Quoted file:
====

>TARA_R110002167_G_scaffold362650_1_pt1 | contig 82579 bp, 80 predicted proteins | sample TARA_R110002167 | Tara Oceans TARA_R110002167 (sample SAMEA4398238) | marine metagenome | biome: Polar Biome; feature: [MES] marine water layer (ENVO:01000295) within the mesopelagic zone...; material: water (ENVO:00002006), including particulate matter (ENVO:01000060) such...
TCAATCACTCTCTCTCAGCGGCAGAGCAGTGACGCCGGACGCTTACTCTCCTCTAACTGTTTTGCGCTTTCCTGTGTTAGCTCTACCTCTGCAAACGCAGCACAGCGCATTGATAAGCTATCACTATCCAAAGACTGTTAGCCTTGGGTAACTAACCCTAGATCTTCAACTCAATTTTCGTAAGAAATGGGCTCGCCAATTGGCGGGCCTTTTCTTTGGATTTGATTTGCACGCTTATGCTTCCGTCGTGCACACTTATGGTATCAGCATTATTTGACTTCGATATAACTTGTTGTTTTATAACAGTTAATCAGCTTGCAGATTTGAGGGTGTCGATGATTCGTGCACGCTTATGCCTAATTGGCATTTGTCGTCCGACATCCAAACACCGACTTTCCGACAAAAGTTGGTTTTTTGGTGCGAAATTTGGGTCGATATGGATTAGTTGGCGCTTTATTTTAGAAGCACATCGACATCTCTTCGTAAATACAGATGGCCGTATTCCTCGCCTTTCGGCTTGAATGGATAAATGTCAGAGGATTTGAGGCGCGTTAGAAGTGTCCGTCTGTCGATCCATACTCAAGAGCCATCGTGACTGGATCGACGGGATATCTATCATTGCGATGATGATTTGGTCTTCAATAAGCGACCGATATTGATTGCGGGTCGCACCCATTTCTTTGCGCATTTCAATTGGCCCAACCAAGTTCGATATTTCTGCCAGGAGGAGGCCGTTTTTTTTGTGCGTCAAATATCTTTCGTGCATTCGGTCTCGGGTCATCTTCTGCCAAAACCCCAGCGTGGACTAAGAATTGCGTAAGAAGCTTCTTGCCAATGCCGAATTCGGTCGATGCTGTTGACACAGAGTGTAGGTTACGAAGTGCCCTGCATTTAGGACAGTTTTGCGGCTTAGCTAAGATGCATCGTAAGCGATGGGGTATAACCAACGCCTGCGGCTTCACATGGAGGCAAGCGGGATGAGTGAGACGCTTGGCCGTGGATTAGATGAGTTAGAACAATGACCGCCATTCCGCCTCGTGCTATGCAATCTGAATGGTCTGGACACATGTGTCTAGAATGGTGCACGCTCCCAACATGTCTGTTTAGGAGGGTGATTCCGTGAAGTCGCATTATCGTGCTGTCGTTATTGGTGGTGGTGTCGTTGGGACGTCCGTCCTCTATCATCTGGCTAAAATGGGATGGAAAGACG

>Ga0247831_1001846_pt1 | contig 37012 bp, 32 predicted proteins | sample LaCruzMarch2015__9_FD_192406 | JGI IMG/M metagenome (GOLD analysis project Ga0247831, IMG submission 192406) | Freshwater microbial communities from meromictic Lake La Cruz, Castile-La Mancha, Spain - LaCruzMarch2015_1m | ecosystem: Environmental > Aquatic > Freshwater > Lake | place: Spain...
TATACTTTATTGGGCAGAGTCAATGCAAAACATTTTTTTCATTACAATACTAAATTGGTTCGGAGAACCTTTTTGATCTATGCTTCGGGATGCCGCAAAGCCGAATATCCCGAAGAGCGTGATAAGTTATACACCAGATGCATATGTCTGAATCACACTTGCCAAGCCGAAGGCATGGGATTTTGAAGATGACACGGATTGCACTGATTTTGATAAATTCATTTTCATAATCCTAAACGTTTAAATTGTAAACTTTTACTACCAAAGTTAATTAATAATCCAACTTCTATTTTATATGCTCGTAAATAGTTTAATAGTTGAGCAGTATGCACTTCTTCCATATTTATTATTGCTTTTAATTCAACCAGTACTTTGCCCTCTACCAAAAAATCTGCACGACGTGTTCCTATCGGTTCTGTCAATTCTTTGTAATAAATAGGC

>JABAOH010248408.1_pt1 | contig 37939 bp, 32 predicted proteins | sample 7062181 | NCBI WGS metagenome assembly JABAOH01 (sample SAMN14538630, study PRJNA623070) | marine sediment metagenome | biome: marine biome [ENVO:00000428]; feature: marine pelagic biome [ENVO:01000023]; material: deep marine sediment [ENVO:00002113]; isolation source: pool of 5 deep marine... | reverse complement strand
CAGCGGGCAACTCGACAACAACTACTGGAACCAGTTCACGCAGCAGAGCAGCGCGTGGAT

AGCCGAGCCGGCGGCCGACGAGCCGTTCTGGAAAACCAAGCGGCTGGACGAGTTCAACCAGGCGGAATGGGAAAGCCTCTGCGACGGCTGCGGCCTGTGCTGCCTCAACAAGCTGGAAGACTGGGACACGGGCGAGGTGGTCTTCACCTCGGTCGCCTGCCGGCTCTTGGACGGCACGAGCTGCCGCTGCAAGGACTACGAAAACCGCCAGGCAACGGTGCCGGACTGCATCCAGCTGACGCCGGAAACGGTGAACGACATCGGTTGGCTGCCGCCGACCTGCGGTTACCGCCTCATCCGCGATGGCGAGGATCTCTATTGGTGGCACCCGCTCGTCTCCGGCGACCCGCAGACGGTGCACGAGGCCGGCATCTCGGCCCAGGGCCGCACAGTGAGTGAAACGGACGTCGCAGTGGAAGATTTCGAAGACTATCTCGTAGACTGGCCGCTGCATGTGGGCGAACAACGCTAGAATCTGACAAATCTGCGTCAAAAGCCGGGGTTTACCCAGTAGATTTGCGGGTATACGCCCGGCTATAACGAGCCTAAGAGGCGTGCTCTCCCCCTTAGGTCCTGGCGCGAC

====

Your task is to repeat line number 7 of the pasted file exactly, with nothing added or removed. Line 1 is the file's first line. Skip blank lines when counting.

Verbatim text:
AGCCGAGCCGGCGGCCGACGAGCCGTTCTGGAAAACCAAGCGGCTGGACGAGTTCAACCAGGCGGAATGGGAAAGCCTCTGCGACGGCTGCGGCCTGTGCTGCCTCAACAAGCTGGAAGACTGGGACACGGGCGAGGTGGTCTTCACCTCGGTCGCCTGCCGGCTCTTGGACGGCACGAGCTGCCGCTGCAAGGACTACGAAAACCGCCAGGCAACGGTGCCGGACTGCATCCAGCTGACGCCGGAAACGGTGAACGACATCGGTTGGCTGCCGCCGACCTGCGGTTACCGCCTCATCCGCGATGGCGAGGATCTCTATTGGTGGCACCCGCTCGTCTCCGGCGACCCGCAGACGGTGCACGAGGCCGGCATCTCGGCCCAGGGCCGCACAGTGAGTGAAACGGACGTCGCAGTGGAAGATTTCGAAGACTATCTCGTAGACTGGCCGCTGCATGTGGGCGAACAACGCTAGAATCTGACAAATCTGCGTCAAAAGCCGGGGTTTACCCAGTAGATTTGCGGGTATACGCCCGGCTATAACGAGCCTAAGAGGCGTGCTCTCCCCCTTAGGTCCTGGCGCGAC